Home What Ever Happened To… Start Pages

What Ever Happened To… Start Pages

“Study the past if you would define the future.” Confucius, Chinese philosopher.

In this new ReadWriteWeb series, we look back on products that were important innovations of their time. But this isn’t merely nostalgia. As Confucius said, we’ll make it relevant by identifying lessons to apply now and in the future. We start with a product category that was all the rage in 2005-06, but is an endangered species in 2012: start pages.

What used to be called “start pages” were personalized webpages where you could store links, your most important RSS feeds, and browser applications (commonly called “widgets” and built using a popular group of browser technologies called Ajax).

Google, Microsoft and Yahoo all had a start page offering: iGoogle, start.com and My Yahoo!, respectively. However the most popular start page of the Web 2.0 era, at least in terms of Silicon Valley buzz, was a French startup called Netvibes. It launched in 2005 and went on to enjoy a few years of geek popularity. So what happened to Netvibes… indeed, the whole product category? And what – if anything – do we now use as a start page on the Internet?

Your Start Page Circa 2012

Let’s answer the second question first. A start page, by definition, is a webpage that you start your day with and come back to again and again. If there is such a thing in 2012, then for many of us it’s Facebook. Or for some of you, it’s Twitter or Google+. In short, social networks have taken the place of the product category known as “start pages.” That along with better functionality in browsers. All of my Web links are now in my Chrome browser Bookmark Manager; which is synced via the cloud, so I can access the same browser links whichever computer I’m on.

Social networks and browsers have also usurped the “widgets” of start pages. Third-party apps for Facebook and Twitter proliferate across the Web – such as the Spotify and Rdio apps for Facebook, which connect your Facebook network to your music streaming account. Meanwhile, the common term for apps you install in browsers is “extensions.” For example I have a “Clip to Evernote” Chrome extension, which when clicked saves the webpage I am on into my Evernote account.

The lesson: social networks and browsers that sync with the cloud have taken over as modern day start pages.

So What Has happened to Start Pages?

The short answer is that there is no real consumer appetite for start pages anymore.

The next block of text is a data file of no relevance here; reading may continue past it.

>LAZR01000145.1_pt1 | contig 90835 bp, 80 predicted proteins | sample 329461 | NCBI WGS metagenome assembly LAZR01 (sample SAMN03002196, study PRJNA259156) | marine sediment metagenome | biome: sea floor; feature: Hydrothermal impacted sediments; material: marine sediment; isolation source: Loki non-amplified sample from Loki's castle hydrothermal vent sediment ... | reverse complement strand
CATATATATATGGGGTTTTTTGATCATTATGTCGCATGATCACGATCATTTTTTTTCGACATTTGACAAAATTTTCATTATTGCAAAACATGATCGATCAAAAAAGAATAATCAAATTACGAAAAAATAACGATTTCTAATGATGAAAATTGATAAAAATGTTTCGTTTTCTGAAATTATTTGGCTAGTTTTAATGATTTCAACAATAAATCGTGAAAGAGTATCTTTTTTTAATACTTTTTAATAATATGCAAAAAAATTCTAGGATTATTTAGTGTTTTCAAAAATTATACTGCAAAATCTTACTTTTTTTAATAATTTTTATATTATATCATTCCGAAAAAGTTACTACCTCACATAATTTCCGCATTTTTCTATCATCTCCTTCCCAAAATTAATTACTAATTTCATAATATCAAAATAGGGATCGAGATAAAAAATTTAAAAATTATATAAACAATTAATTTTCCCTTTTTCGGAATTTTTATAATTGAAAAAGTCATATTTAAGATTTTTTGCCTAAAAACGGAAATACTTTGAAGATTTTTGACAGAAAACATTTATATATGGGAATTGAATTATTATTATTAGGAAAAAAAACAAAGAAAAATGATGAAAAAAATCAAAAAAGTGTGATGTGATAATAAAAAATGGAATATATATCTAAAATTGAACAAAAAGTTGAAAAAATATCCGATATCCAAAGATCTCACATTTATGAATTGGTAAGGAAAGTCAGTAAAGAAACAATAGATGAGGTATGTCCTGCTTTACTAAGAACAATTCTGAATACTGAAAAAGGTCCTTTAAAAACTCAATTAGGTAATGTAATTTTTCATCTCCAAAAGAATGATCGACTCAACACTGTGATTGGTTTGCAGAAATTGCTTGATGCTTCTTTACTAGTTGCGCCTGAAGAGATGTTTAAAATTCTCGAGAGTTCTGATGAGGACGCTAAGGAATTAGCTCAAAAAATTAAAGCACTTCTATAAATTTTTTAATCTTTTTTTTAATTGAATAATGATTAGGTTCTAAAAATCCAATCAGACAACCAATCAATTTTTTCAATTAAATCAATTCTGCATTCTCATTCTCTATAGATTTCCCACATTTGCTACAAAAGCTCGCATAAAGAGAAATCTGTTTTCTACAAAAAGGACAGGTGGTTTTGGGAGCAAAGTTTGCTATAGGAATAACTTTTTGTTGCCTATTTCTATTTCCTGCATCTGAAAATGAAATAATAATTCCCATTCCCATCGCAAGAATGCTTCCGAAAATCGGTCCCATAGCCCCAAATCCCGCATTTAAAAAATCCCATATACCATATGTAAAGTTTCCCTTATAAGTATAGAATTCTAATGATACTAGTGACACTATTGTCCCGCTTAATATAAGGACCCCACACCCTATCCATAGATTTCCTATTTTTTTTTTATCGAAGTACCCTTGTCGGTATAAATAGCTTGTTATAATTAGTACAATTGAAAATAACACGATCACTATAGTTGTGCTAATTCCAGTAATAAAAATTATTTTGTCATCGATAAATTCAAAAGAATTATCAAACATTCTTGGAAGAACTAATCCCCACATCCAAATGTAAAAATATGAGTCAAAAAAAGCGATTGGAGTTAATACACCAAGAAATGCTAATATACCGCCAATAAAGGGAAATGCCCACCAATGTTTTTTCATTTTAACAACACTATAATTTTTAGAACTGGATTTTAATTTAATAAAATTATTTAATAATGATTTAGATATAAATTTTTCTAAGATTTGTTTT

Microsoft’s Start.com, later re-named Live.com, has long gone (Update: apparently it changed domains at least one more time and still lives at My MSN). My Yahoo survives, but it looks horribly outdated. Google’s Personalized Homepage is still around, however it’s no longer one of Google’s high profile products. In fact nowadays it’s barely alive and looks likely to be added to CEO Larry Page’s product purge very soon. The last time the iGoogle blog was updated was over a year ago.

I could be wrong – after all, the widgets still work in iGoogle. But a personalized home page doesn’t strike me as a relevant part of Google’s product strategy in the Google+ social era.

The lesson: it’s not only about personalization in today’s Web, it’s about Social + Personal.

As for Netvibes, the company is still operating but it is now focused squarely on business solutions. It offers dashboards targeted to agencies and enterprises. For agencies it does “brand observation” and other marketing campaigns, while for enterprises it monitors real-time data from the likes of Twitter and LinkedIn.

This is similar to what real-time monitoring companies like Hootsuite offer. Others are getting into this game too, such as a new service weirdly named Ducksboard. It offers a “real time dashboard for all your metrics,” tracking data from Twitter, Facebook, Foursquare and other popular services.

The lesson: Start pages based on feeds, bookmarks and widgets aren’t where it’s at in 2012. Data dashboards are.

Now if you’ll excuse me, I’m off to check my Facebook page…

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The ReadWrite Editorial policy involves closely monitoring the tech industry for major developments, new product launches, AI breakthroughs, video game releases and other newsworthy events. Editors assign relevant stories to staff writers or freelance contributors with expertise in each particular topic area. Before publication, articles go through a rigorous round of editing for accuracy, clarity, and to ensure adherence to ReadWrite's style guidelines.

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